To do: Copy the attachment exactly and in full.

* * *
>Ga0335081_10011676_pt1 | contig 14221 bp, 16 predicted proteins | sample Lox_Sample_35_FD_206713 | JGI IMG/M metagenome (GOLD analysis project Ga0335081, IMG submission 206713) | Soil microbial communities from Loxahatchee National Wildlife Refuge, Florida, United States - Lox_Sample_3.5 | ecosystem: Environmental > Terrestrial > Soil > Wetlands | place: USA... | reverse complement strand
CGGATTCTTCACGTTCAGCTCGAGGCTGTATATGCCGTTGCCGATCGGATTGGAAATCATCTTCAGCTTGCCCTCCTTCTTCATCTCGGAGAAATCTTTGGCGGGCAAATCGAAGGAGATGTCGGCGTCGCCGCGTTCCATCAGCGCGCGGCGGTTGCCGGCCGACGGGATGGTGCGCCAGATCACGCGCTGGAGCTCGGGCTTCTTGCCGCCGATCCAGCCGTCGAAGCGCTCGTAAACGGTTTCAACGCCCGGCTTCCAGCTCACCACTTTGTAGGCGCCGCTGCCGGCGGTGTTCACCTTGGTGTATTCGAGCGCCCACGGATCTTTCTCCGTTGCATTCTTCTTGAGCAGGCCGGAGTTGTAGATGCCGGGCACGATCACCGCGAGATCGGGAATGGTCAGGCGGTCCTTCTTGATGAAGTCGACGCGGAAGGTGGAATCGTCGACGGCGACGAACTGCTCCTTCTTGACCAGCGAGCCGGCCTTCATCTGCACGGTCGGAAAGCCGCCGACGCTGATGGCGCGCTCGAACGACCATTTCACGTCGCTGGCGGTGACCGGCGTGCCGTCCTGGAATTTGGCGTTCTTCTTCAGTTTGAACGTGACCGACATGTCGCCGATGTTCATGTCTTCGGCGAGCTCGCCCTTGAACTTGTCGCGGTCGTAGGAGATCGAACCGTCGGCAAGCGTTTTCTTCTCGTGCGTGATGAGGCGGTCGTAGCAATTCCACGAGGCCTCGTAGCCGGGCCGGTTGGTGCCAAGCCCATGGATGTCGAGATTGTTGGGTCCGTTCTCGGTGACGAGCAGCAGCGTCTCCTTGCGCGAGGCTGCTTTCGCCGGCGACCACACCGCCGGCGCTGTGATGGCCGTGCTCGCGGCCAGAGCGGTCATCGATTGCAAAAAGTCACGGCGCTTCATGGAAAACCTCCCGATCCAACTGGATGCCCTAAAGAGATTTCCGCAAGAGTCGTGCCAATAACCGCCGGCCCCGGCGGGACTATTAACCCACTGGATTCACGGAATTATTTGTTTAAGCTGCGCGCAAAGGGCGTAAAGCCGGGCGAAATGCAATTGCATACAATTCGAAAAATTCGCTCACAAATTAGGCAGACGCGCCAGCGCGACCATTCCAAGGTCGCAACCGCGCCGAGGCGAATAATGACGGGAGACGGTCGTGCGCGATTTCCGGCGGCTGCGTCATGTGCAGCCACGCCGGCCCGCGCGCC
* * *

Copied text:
>Ga0335081_10011676_pt1 | contig 14221 bp, 16 predicted proteins | sample Lox_Sample_35_FD_206713 | JGI IMG/M metagenome (GOLD analysis project Ga0335081, IMG submission 206713) | Soil microbial communities from Loxahatchee National Wildlife Refuge, Florida, United States - Lox_Sample_3.5 | ecosystem: Environmental > Terrestrial > Soil > Wetlands | place: USA... | reverse complement strand
CGGATTCTTCACGTTCAGCTCGAGGCTGTATATGCCGTTGCCGATCGGATTGGAAATCATCTTCAGCTTGCCCTCCTTCTTCATCTCGGAGAAATCTTTGGCGGGCAAATCGAAGGAGATGTCGGCGTCGCCGCGTTCCATCAGCGCGCGGCGGTTGCCGGCCGACGGGATGGTGCGCCAGATCACGCGCTGGAGCTCGGGCTTCTTGCCGCCGATCCAGCCGTCGAAGCGCTCGTAAACGGTTTCAACGCCCGGCTTCCAGCTCACCACTTTGTAGGCGCCGCTGCCGGCGGTGTTCACCTTGGTGTATTCGAGCGCCCACGGATCTTTCTCCGTTGCATTCTTCTTGAGCAGGCCGGAGTTGTAGATGCCGGGCACGATCACCGCGAGATCGGGAATGGTCAGGCGGTCCTTCTTGATGAAGTCGACGCGGAAGGTGGAATCGTCGACGGCGACGAACTGCTCCTTCTTGACCAGCGAGCCGGCCTTCATCTGCACGGTCGGAAAGCCGCCGACGCTGATGGCGCGCTCGAACGACCATTTCACGTCGCTGGCGGTGACCGGCGTGCCGTCCTGGAATTTGGCGTTCTTCTTCAGTTTGAACGTGACCGACATGTCGCCGATGTTCATGTCTTCGGCGAGCTCGCCCTTGAACTTGTCGCGGTCGTAGGAGATCGAACCGTCGGCAAGCGTTTTCTTCTCGTGCGTGATGAGGCGGTCGTAGCAATTCCACGAGGCCTCGTAGCCGGGCCGGTTGGTGCCAAGCCCATGGATGTCGAGATTGTTGGGTCCGTTCTCGGTGACGAGCAGCAGCGTCTCCTTGCGCGAGGCTGCTTTCGCCGGCGACCACACCGCCGGCGCTGTGATGGCCGTGCTCGCGGCCAGAGCGGTCATCGATTGCAAAAAGTCACGGCGCTTCATGGAAAACCTCCCGATCCAACTGGATGCCCTAAAGAGATTTCCGCAAGAGTCGTGCCAATAACCGCCGGCCCCGGCGGGACTATTAACCCACTGGATTCACGGAATTATTTGTTTAAGCTGCGCGCAAAGGGCGTAAAGCCGGGCGAAATGCAATTGCATACAATTCGAAAAATTCGCTCACAAATTAGGCAGACGCGCCAGCGCGACCATTCCAAGGTCGCAACCGCGCCGAGGCGAATAATGACGGGAGACGGTCGTGCGCGATTTCCGGCGGCTGCGTCATGTGCAGCCACGCCGGCCCGCGCGCC